37 Rue de la Bûcherie, 75005 Paris
In my wandering time in Paris, I often find myself step into this small green cozy bookshop called Shakespeare and Company. It is one legendary english bookshop with long literary history, situated in the left bank part of Paris, just at the edge of the Quartier Latin. I love its various collections of books, mostly on literature, travel writing, memoir, poetry, with some bookshelves on philosophy, drama and theatre, science, arts. Classic and contemporary. Specifically I always enjoy its ambiance, with books just almost everywhere, bottom to top, wall to wall, arranged sometimes casually in the old wooden shelves. It’s just so easy to feel like at home there.
Founded and owned by George Whitman, an american origin but for the last sixty years has made Paris his home. George had found himself in Paris after the second world war and not wanting to return to America right away. He enrolled at Sorbonne to improve his french and found a small hotel room on Boulevard St. Michel. During his study, he amassed a large collection of english books and used his room as library and bookstore. It was only after his conversation with his friend, Lawrence Ferlinghetti (of City Lights Bookstore, San Francisco) that George took seriously the notion of opening a bookshop in Paris. It was in 1951. So after having managed to acquire a small appartment opposite Notre Dame de Paris, he moved in his collections of books and opened this bookshop, first named it Le Mistral, then changed to Shakespeare & Company to honor his literary friend, Sylvia Beach.
The name Shakespeare and Company cannot be separated from a literary figure around that era, Sylvia Beach (1887-1962). She was the owner of a bookshop named Shakespeare and Company located in Rue de l’Odéon. She used to lend books to Hemingway, and edited, retyped and published Ulysses for Joyce in 1922, an era where Ulysses was banned for its sexuallity controversial contents. She also known as generous figure in supporting writers. The bookshop was closed down during the occupation when Sylvia refused to sell her last copy of Joyce’s Finnegan’s Wake to a Nazi officer. After that, Sylvia did not want to open a bookstore anymore. It was George who then continued her legacy of Sylvia Beach’s Shakespeare and Company, and so named his own bookshop the same. He also continues inviting writers and encouraging new writers, in his own way.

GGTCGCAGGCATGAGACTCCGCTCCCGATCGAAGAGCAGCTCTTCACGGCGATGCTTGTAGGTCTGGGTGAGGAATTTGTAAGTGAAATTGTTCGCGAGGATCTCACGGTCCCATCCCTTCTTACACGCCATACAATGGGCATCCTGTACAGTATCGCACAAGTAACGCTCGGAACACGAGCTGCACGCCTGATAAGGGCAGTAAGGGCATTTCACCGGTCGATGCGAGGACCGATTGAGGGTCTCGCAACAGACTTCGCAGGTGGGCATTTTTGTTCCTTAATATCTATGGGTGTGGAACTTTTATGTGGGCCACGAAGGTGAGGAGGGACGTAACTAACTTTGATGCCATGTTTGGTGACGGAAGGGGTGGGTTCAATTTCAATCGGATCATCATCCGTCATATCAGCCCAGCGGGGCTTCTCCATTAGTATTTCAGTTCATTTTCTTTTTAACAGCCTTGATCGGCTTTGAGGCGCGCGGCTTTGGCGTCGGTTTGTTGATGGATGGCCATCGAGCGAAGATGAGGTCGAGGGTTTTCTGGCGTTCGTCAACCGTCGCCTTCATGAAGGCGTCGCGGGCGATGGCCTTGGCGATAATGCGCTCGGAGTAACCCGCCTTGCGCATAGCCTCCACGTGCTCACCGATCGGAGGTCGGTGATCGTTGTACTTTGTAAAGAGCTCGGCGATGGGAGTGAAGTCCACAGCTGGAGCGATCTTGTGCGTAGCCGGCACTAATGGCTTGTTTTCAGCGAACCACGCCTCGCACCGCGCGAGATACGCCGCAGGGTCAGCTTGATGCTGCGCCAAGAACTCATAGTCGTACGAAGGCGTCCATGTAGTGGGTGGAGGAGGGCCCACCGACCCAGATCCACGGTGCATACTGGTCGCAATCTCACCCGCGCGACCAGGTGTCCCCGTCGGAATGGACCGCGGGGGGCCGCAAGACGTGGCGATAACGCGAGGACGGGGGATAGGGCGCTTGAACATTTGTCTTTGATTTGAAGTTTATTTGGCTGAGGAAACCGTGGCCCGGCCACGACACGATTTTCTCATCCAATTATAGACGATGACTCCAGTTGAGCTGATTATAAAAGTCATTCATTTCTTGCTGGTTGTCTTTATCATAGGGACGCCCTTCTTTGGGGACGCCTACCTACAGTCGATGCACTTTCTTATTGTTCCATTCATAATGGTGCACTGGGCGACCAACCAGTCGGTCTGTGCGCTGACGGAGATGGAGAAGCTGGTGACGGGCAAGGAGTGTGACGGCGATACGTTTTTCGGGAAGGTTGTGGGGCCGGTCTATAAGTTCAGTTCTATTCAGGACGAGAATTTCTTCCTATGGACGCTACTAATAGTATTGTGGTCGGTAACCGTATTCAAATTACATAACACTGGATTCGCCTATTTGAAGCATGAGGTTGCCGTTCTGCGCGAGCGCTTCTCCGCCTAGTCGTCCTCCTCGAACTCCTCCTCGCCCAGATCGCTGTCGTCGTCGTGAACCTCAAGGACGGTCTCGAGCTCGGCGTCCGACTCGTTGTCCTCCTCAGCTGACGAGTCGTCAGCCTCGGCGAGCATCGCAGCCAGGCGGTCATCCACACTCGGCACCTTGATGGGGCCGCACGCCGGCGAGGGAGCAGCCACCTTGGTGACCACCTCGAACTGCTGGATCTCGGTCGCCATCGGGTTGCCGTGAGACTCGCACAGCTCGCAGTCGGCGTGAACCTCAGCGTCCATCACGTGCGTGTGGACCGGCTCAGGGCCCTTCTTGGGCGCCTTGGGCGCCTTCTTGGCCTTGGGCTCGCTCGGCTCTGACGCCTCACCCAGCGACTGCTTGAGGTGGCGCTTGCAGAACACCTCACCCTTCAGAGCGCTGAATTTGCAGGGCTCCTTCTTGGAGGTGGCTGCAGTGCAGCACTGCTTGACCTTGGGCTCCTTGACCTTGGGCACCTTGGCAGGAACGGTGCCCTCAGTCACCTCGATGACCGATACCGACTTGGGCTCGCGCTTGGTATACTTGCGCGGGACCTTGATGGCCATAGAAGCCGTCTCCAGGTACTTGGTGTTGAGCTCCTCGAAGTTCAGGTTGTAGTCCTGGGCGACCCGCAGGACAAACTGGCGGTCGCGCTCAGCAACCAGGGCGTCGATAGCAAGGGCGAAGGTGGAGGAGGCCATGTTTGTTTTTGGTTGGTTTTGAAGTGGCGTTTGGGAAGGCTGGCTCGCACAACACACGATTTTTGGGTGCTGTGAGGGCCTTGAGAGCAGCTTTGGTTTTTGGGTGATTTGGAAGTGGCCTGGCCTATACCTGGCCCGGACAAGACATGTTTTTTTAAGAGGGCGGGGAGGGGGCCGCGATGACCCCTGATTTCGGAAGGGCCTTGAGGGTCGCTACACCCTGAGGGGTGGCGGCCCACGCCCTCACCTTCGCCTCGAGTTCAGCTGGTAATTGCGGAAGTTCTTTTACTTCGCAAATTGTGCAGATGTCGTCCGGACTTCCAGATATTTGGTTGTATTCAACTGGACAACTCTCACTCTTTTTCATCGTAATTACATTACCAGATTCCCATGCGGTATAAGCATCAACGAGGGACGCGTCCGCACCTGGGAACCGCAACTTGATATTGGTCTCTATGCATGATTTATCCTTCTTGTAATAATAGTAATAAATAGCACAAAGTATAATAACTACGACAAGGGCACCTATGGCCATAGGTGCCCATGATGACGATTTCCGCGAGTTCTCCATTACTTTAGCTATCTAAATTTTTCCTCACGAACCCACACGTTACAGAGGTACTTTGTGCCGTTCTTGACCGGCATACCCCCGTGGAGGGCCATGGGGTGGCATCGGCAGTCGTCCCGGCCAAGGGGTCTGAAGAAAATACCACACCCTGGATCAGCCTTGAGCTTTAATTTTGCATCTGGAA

“This is a creed of hotel thumbleweed, give what you can, take what you need” is just to express George’s ideal in encouraging young writers, known as “thumbleweeds”, and the bookshop has become sort of sanctuary for aspiring writers. An experience back in his young years had impacted him to do this spirit. While he was walking through South America, he was falling sick and was helped by local people, taken to their village and fed by a nursing mother. “Be not inhospitable to strangers, lest they be angels in disguise“… as it is then written on the head of one of its doors. So if you are a writer or a writer-to-be, you can come to Shakespeare and Company and ask for a simple bed to stay the nights, while you can work on your writing. All he asks is that you make your own bed in the morning, help out in the bookshop for a couple of hours a day, and read a book a day. So far many writers have shared the beds of this bookshop; Henry Miller, Richard Wright, Allen Ginsberg, Willian Burroughs, Lawrence Durrell, to name just a few. And this tradition continues till now, with new writers come and live in the bookshop. For more than 50 years, George has kept his utopian ideals in this changing world.
Walk by the lines of books, and hear the voices of the pages… Never without wonders, they take you to different times, different places…
This place is just so magical in its own way, and I love it!
The ground floor is for the bookshop, mostly for new books. The used books are normally put outside in the terrace, arranged in boxes or in old suitcases. The first floor is for children books and library. Every monday evening there is a reading session, held in the library, of a writer whose book is being sold at the shop. Sometimes the reading can also involve a piano playing, a music or theatre session. Since recent years, they have been conducting a biennial literary festival, which has hosted many famous writers. The bookshop is now managed by George’s daughter, Sylvia Whitman.
(Some of the contents of this writing was taken from the bookshop website (www.shakespeareandcompany.com), the memoir book by Jeremy Mercer, and some open sites in the internet).
Paris, February, 2010